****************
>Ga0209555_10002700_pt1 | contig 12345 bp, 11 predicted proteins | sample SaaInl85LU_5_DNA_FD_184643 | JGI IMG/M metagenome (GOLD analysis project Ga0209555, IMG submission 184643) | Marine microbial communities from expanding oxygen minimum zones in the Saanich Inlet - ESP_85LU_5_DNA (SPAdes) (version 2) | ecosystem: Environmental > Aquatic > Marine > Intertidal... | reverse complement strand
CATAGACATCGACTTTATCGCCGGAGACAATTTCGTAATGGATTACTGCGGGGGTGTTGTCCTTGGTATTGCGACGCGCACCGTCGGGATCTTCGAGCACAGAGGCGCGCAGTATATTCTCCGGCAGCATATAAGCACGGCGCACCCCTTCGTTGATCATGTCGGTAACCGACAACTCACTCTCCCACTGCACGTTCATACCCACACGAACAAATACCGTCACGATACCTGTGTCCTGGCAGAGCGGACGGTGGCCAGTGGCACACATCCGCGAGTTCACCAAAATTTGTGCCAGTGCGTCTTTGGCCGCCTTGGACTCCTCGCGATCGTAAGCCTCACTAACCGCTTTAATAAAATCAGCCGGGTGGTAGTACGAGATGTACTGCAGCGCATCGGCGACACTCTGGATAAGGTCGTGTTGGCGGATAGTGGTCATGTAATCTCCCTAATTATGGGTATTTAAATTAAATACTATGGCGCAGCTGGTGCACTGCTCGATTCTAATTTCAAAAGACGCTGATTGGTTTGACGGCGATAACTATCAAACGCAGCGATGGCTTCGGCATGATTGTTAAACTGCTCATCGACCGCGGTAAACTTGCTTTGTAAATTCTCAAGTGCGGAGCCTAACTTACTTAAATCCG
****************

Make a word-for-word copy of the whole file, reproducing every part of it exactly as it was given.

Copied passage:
>Ga0209555_10002700_pt1 | contig 12345 bp, 11 predicted proteins | sample SaaInl85LU_5_DNA_FD_184643 | JGI IMG/M metagenome (GOLD analysis project Ga0209555, IMG submission 184643) | Marine microbial communities from expanding oxygen minimum zones in the Saanich Inlet - ESP_85LU_5_DNA (SPAdes) (version 2) | ecosystem: Environmental > Aquatic > Marine > Intertidal... | reverse complement strand
CATAGACATCGACTTTATCGCCGGAGACAATTTCGTAATGGATTACTGCGGGGGTGTTGTCCTTGGTATTGCGACGCGCACCGTCGGGATCTTCGAGCACAGAGGCGCGCAGTATATTCTCCGGCAGCATATAAGCACGGCGCACCCCTTCGTTGATCATGTCGGTAACCGACAACTCACTCTCCCACTGCACGTTCATACCCACACGAACAAATACCGTCACGATACCTGTGTCCTGGCAGAGCGGACGGTGGCCAGTGGCACACATCCGCGAGTTCACCAAAATTTGTGCCAGTGCGTCTTTGGCCGCCTTGGACTCCTCGCGATCGTAAGCCTCACTAACCGCTTTAATAAAATCAGCCGGGTGGTAGTACGAGATGTACTGCAGCGCATCGGCGACACTCTGGATAAGGTCGTGTTGGCGGATAGTGGTCATGTAATCTCCCTAATTATGGGTATTTAAATTAAATACTATGGCGCAGCTGGTGCACTGCTCGATTCTAATTTCAAAAGACGCTGATTGGTTTGACGGCGATAACTATCAAACGCAGCGATGGCTTCGGCATGATTGTTAAACTGCTCATCGACCGCGGTAAACTTGCTTTGTAAATTCTCAAGTGCGGAGCCTAACTTACTTAAATCCG